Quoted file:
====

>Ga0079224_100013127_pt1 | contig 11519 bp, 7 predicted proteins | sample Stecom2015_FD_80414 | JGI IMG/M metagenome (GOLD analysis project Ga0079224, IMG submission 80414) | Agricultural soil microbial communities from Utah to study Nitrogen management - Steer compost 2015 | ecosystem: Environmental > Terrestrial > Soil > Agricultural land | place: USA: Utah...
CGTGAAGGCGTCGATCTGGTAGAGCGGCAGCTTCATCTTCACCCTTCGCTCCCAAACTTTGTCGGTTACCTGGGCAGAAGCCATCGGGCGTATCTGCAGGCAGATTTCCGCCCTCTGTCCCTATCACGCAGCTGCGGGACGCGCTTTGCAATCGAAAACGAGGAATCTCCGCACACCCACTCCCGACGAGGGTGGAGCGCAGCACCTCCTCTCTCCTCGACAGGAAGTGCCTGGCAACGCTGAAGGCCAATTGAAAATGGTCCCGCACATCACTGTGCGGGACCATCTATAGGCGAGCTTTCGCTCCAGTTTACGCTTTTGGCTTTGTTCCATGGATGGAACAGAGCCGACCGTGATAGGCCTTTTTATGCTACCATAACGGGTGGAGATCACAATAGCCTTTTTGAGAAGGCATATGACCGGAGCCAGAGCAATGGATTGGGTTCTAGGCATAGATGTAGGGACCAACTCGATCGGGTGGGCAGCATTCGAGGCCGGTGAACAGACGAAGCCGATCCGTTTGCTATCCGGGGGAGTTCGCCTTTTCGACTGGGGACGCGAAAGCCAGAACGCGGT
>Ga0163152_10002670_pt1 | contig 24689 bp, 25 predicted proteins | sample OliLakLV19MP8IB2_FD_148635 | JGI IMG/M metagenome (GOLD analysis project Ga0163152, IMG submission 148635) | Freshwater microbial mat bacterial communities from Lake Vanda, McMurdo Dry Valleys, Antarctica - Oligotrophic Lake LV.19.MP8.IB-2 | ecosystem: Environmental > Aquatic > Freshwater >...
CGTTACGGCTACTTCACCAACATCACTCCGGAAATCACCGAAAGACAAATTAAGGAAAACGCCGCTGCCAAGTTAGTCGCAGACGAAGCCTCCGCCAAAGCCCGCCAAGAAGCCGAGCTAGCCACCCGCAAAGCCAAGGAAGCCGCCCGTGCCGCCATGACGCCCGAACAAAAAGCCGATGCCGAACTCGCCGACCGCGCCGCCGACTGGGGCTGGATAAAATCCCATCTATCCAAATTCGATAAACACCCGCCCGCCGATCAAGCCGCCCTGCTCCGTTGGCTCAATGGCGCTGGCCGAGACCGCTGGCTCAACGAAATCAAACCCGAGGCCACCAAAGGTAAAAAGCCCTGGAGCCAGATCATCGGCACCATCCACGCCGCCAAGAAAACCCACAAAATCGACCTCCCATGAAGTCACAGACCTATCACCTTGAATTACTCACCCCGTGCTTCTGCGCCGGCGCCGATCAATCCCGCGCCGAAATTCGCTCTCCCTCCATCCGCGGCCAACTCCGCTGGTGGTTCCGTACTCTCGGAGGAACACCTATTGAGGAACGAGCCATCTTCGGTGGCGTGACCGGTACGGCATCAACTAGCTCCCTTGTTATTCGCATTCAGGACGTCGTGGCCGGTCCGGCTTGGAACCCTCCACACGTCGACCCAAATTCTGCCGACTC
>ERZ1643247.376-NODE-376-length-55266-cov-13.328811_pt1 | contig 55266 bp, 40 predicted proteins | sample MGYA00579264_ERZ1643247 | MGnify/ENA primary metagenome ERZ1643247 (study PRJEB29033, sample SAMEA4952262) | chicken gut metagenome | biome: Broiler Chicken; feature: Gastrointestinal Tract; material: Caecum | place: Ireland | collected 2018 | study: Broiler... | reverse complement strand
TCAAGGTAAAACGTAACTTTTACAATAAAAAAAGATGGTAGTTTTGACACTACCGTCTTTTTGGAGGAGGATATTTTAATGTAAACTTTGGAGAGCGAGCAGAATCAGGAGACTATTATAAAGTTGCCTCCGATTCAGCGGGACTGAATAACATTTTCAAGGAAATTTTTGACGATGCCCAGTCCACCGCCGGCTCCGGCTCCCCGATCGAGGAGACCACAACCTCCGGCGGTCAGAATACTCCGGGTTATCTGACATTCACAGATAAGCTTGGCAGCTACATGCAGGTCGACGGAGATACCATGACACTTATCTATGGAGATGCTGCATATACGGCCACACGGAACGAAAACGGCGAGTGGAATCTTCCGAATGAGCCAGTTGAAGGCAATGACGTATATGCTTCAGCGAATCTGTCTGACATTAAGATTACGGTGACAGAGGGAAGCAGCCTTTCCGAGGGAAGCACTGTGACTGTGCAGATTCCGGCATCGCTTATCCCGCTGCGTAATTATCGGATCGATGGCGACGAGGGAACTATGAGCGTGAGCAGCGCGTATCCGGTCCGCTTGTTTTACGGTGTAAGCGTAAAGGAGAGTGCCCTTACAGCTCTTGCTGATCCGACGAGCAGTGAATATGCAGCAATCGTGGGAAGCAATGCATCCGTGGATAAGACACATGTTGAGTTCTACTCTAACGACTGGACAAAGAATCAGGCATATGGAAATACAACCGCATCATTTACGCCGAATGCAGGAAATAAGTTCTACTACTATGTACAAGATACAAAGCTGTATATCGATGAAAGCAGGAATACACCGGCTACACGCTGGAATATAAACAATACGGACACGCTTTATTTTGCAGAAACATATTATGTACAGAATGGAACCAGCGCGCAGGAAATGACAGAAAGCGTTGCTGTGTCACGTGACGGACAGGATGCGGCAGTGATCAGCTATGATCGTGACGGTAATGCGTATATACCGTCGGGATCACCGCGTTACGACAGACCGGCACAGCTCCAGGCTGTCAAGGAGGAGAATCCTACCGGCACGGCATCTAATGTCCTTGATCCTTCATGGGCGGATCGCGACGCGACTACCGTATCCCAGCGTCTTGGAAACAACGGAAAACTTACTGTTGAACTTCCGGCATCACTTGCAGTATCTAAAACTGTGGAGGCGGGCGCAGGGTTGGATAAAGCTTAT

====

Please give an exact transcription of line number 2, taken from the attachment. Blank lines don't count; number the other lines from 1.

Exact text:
CGTGAAGGCGTCGATCTGGTAGAGCGGCAGCTTCATCTTCACCCTTCGCTCCCAAACTTTGTCGGTTACCTGGGCAGAAGCCATCGGGCGTATCTGCAGGCAGATTTCCGCCCTCTGTCCCTATCACGCAGCTGCGGGACGCGCTTTGCAATCGAAAACGAGGAATCTCCGCACACCCACTCCCGACGAGGGTGGAGCGCAGCACCTCCTCTCTCCTCGACAGGAAGTGCCTGGCAACGCTGAAGGCCAATTGAAAATGGTCCCGCACATCACTGTGCGGGACCATCTATAGGCGAGCTTTCGCTCCAGTTTACGCTTTTGGCTTTGTTCCATGGATGGAACAGAGCCGACCGTGATAGGCCTTTTTATGCTACCATAACGGGTGGAGATCACAATAGCCTTTTTGAGAAGGCATATGACCGGAGCCAGAGCAATGGATTGGGTTCTAGGCATAGATGTAGGGACCAACTCGATCGGGTGGGCAGCATTCGAGGCCGGTGAACAGACGAAGCCGATCCGTTTGCTATCCGGGGGAGTTCGCCTTTTCGACTGGGGACGCGAAAGCCAGAACGCGGT